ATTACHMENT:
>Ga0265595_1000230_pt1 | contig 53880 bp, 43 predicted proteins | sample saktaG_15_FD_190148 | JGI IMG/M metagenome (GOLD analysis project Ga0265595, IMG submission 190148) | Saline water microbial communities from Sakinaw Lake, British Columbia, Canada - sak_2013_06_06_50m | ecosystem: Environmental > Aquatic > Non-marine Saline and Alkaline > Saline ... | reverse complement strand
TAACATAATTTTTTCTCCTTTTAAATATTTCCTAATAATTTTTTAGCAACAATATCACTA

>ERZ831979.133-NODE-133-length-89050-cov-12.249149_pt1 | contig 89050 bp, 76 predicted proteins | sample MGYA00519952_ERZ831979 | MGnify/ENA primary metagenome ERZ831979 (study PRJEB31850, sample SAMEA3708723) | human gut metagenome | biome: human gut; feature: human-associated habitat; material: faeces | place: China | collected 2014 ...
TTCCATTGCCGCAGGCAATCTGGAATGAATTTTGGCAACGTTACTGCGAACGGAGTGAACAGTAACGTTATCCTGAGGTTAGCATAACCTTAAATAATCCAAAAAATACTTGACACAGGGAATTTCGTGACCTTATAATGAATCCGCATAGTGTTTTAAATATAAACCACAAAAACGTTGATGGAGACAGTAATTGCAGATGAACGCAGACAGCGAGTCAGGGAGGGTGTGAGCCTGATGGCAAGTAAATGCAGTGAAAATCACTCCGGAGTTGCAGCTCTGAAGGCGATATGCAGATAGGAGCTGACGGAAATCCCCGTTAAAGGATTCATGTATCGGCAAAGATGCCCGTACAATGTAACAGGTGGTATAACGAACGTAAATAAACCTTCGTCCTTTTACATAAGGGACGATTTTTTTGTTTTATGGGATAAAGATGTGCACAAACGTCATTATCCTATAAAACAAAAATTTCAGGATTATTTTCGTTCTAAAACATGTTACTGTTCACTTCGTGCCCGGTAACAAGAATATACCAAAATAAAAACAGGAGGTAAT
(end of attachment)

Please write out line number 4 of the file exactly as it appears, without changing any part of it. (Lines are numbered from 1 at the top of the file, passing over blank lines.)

TTCCATTGCCGCAGGCAATCTGGAATGAATTTTGGCAACGTTACTGCGAACGGAGTGAACAGTAACGTTATCCTGAGGTTAGCATAACCTTAAATAATCCAAAAAATACTTGACACAGGGAATTTCGTGACCTTATAATGAATCCGCATAGTGTTTTAAATATAAACCACAAAAACGTTGATGGAGACAGTAATTGCAGATGAACGCAGACAGCGAGTCAGGGAGGGTGTGAGCCTGATGGCAAGTAAATGCAGTGAAAATCACTCCGGAGTTGCAGCTCTGAAGGCGATATGCAGATAGGAGCTGACGGAAATCCCCGTTAAAGGATTCATGTATCGGCAAAGATGCCCGTACAATGTAACAGGTGGTATAACGAACGTAAATAAACCTTCGTCCTTTTACATAAGGGACGATTTTTTTGTTTTATGGGATAAAGATGTGCACAAACGTCATTATCCTATAAAACAAAAATTTCAGGATTATTTTCGTTCTAAAACATGTTACTGTTCACTTCGTGCCCGGTAACAAGAATATACCAAAATAAAAACAGGAGGTAAT